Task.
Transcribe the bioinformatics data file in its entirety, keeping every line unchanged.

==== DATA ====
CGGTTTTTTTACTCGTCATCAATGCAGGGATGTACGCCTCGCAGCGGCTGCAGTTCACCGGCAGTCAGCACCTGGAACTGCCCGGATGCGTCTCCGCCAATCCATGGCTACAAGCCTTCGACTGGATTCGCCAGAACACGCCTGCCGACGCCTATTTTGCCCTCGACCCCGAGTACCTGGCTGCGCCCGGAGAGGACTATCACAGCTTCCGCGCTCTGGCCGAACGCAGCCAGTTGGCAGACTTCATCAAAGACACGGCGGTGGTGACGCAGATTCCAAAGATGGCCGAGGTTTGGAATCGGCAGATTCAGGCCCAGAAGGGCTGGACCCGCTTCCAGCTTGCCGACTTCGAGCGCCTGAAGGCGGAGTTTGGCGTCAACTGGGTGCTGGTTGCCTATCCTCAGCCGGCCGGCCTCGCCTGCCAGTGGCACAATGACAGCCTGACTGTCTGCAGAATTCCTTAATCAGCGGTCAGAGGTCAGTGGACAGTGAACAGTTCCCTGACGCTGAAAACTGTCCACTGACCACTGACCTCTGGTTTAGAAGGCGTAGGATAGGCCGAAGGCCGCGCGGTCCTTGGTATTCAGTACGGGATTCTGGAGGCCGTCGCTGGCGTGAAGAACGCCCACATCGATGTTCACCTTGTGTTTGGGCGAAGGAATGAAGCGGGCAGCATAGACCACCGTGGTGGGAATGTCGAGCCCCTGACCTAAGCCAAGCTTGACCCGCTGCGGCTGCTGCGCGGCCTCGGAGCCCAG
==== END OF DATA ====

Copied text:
CGGTTTTTTTACTCGTCATCAATGCAGGGATGTACGCCTCGCAGCGGCTGCAGTTCACCGGCAGTCAGCACCTGGAACTGCCCGGATGCGTCTCCGCCAATCCATGGCTACAAGCCTTCGACTGGATTCGCCAGAACACGCCTGCCGACGCCTATTTTGCCCTCGACCCCGAGTACCTGGCTGCGCCCGGAGAGGACTATCACAGCTTCCGCGCTCTGGCCGAACGCAGCCAGTTGGCAGACTTCATCAAAGACACGGCGGTGGTGACGCAGATTCCAAAGATGGCCGAGGTTTGGAATCGGCAGATTCAGGCCCAGAAGGGCTGGACCCGCTTCCAGCTTGCCGACTTCGAGCGCCTGAAGGCGGAGTTTGGCGTCAACTGGGTGCTGGTTGCCTATCCTCAGCCGGCCGGCCTCGCCTGCCAGTGGCACAATGACAGCCTGACTGTCTGCAGAATTCCTTAATCAGCGGTCAGAGGTCAGTGGACAGTGAACAGTTCCCTGACGCTGAAAACTGTCCACTGACCACTGACCTCTGGTTTAGAAGGCGTAGGATAGGCCGAAGGCCGCGCGGTCCTTGGTATTCAGTACGGGATTCTGGAGGCCGTCGCTGGCGTGAAGAACGCCCACATCGATGTTCACCTTGTGTTTGGGCGAAGGAATGAAGCGGGCAGCATAGACCACCGTGGTGGGAATGTCGAGCCCCTGACCTAAGCCAAGCTTGACCCGCTGCGGCTGCTGCGCGGCCTCGGAGCCCAG